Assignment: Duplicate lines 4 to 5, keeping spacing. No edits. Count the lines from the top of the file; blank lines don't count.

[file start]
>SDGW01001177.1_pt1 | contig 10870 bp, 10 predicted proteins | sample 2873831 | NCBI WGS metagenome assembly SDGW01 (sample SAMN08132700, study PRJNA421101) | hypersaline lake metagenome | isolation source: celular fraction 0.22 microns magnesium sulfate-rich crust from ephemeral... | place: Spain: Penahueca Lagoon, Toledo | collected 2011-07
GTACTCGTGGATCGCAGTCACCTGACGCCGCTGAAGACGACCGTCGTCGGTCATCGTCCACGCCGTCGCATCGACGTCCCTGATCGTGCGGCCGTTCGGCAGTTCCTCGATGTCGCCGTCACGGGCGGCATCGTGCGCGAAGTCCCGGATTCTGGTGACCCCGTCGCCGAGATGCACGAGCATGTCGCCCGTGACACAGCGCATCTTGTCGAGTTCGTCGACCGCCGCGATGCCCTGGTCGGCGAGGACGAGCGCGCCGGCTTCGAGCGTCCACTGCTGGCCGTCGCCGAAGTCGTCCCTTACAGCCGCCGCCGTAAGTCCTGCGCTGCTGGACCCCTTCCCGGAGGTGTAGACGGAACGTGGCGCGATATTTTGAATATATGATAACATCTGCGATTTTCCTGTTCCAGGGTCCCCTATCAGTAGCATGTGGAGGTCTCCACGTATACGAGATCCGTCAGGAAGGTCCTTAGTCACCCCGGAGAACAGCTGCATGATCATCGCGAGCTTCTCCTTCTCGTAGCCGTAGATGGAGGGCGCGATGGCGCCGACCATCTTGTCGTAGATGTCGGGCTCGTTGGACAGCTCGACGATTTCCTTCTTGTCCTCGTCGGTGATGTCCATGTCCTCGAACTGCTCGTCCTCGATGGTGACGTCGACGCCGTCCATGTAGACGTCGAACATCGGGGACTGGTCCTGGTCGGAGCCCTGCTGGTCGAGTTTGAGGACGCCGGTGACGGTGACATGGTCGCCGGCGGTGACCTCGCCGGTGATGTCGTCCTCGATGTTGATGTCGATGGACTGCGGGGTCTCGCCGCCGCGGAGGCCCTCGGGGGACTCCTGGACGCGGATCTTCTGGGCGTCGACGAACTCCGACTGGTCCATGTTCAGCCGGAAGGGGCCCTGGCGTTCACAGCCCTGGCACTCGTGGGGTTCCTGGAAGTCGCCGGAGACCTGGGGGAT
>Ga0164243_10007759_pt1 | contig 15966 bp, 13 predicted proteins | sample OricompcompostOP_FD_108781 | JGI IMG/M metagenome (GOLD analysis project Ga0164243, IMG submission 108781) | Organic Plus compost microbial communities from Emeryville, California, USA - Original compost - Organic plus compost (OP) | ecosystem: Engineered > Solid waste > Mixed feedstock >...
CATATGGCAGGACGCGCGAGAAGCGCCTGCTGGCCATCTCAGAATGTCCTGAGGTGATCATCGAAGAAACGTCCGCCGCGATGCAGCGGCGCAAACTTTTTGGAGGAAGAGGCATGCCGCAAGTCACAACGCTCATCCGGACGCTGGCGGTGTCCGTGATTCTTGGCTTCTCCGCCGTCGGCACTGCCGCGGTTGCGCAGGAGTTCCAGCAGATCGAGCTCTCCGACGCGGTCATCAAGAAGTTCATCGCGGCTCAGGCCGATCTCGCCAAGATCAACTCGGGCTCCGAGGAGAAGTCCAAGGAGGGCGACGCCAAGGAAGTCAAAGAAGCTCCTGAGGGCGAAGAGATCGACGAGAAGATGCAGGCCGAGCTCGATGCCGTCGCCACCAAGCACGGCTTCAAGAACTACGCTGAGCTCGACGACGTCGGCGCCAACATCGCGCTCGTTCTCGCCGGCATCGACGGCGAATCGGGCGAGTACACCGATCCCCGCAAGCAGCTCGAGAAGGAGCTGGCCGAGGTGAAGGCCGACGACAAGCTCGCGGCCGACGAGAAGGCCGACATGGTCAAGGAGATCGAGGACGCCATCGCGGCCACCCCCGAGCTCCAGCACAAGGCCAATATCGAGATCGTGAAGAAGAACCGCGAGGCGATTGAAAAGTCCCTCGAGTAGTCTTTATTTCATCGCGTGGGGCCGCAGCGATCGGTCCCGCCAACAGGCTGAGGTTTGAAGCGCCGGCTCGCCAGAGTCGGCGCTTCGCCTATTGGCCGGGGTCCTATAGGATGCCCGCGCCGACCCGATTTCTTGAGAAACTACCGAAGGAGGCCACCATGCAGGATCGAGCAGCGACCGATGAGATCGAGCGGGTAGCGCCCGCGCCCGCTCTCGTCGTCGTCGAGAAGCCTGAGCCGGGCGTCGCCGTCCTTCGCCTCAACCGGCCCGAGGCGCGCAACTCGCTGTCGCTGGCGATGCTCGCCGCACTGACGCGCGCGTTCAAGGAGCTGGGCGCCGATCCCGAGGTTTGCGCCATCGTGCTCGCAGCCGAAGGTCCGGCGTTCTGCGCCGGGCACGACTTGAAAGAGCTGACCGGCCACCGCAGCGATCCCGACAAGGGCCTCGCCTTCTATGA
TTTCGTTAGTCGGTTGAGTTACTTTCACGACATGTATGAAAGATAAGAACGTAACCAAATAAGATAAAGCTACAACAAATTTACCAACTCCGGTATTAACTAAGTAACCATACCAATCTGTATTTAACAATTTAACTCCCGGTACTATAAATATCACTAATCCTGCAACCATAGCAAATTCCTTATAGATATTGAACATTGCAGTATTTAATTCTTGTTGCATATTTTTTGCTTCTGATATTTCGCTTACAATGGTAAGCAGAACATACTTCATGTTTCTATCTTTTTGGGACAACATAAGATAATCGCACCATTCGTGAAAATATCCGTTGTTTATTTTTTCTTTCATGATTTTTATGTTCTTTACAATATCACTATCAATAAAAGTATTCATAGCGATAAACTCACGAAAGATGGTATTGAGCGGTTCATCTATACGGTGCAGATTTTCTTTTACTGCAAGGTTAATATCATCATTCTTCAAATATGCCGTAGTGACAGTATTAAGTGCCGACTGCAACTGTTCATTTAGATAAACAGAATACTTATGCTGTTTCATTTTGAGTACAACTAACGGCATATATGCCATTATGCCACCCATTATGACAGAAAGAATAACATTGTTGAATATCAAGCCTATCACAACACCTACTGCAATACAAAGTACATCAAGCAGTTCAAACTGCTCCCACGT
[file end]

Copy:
CATATGGCAGGACGCGCGAGAAGCGCCTGCTGGCCATCTCAGAATGTCCTGAGGTGATCATCGAAGAAACGTCCGCCGCGATGCAGCGGCGCAAACTTTTTGGAGGAAGAGGCATGCCGCAAGTCACAACGCTCATCCGGACGCTGGCGGTGTCCGTGATTCTTGGCTTCTCCGCCGTCGGCACTGCCGCGGTTGCGCAGGAGTTCCAGCAGATCGAGCTCTCCGACGCGGTCATCAAGAAGTTCATCGCGGCTCAGGCCGATCTCGCCAAGATCAACTCGGGCTCCGAGGAGAAGTCCAAGGAGGGCGACGCCAAGGAAGTCAAAGAAGCTCCTGAGGGCGAAGAGATCGACGAGAAGATGCAGGCCGAGCTCGATGCCGTCGCCACCAAGCACGGCTTCAAGAACTACGCTGAGCTCGACGACGTCGGCGCCAACATCGCGCTCGTTCTCGCCGGCATCGACGGCGAATCGGGCGAGTACACCGATCCCCGCAAGCAGCTCGAGAAGGAGCTGGCCGAGGTGAAGGCCGACGACAAGCTCGCGGCCGACGAGAAGGCCGACATGGTCAAGGAGATCGAGGACGCCATCGCGGCCACCCCCGAGCTCCAGCACAAGGCCAATATCGAGATCGTGAAGAAGAACCGCGAGGCGATTGAAAAGTCCCTCGAGTAGTCTTTATTTCATCGCGTGGGGCCGCAGCGATCGGTCCCGCCAACAGGCTGAGGTTTGAAGCGCCGGCTCGCCAGAGTCGGCGCTTCGCCTATTGGCCGGGGTCCTATAGGATGCCCGCGCCGACCCGATTTCTTGAGAAACTACCGAAGGAGGCCACCATGCAGGATCGAGCAGCGACCGATGAGATCGAGCGGGTAGCGCCCGCGCCCGCTCTCGTCGTCGTCGAGAAGCCTGAGCCGGGCGTCGCCGTCCTTCGCCTCAACCGGCCCGAGGCGCGCAACTCGCTGTCGCTGGCGATGCTCGCCGCACTGACGCGCGCGTTCAAGGAGCTGGGCGCCGATCCCGAGGTTTGCGCCATCGTGCTCGCAGCCGAAGGTCCGGCGTTCTGCGCCGGGCACGACTTGAAAGAGCTGACCGGCCACCGCAGCGATCCCGACAAGGGCCTCGCCTTCTATGA
TTTCGTTAGTCGGTTGAGTTACTTTCACGACATGTATGAAAGATAAGAACGTAACCAAATAAGATAAAGCTACAACAAATTTACCAACTCCGGTATTAACTAAGTAACCATACCAATCTGTATTTAACAATTTAACTCCCGGTACTATAAATATCACTAATCCTGCAACCATAGCAAATTCCTTATAGATATTGAACATTGCAGTATTTAATTCTTGTTGCATATTTTTTGCTTCTGATATTTCGCTTACAATGGTAAGCAGAACATACTTCATGTTTCTATCTTTTTGGGACAACATAAGATAATCGCACCATTCGTGAAAATATCCGTTGTTTATTTTTTCTTTCATGATTTTTATGTTCTTTACAATATCACTATCAATAAAAGTATTCATAGCGATAAACTCACGAAAGATGGTATTGAGCGGTTCATCTATACGGTGCAGATTTTCTTTTACTGCAAGGTTAATATCATCATTCTTCAAATATGCCGTAGTGACAGTATTAAGTGCCGACTGCAACTGTTCATTTAGATAAACAGAATACTTATGCTGTTTCATTTTGAGTACAACTAACGGCATATATGCCATTATGCCACCCATTATGACAGAAAGAATAACATTGTTGAATATCAAGCCTATCACAACACCTACTGCAATACAAAGTACATCAAGCAGTTCAAACTGCTCCCACGT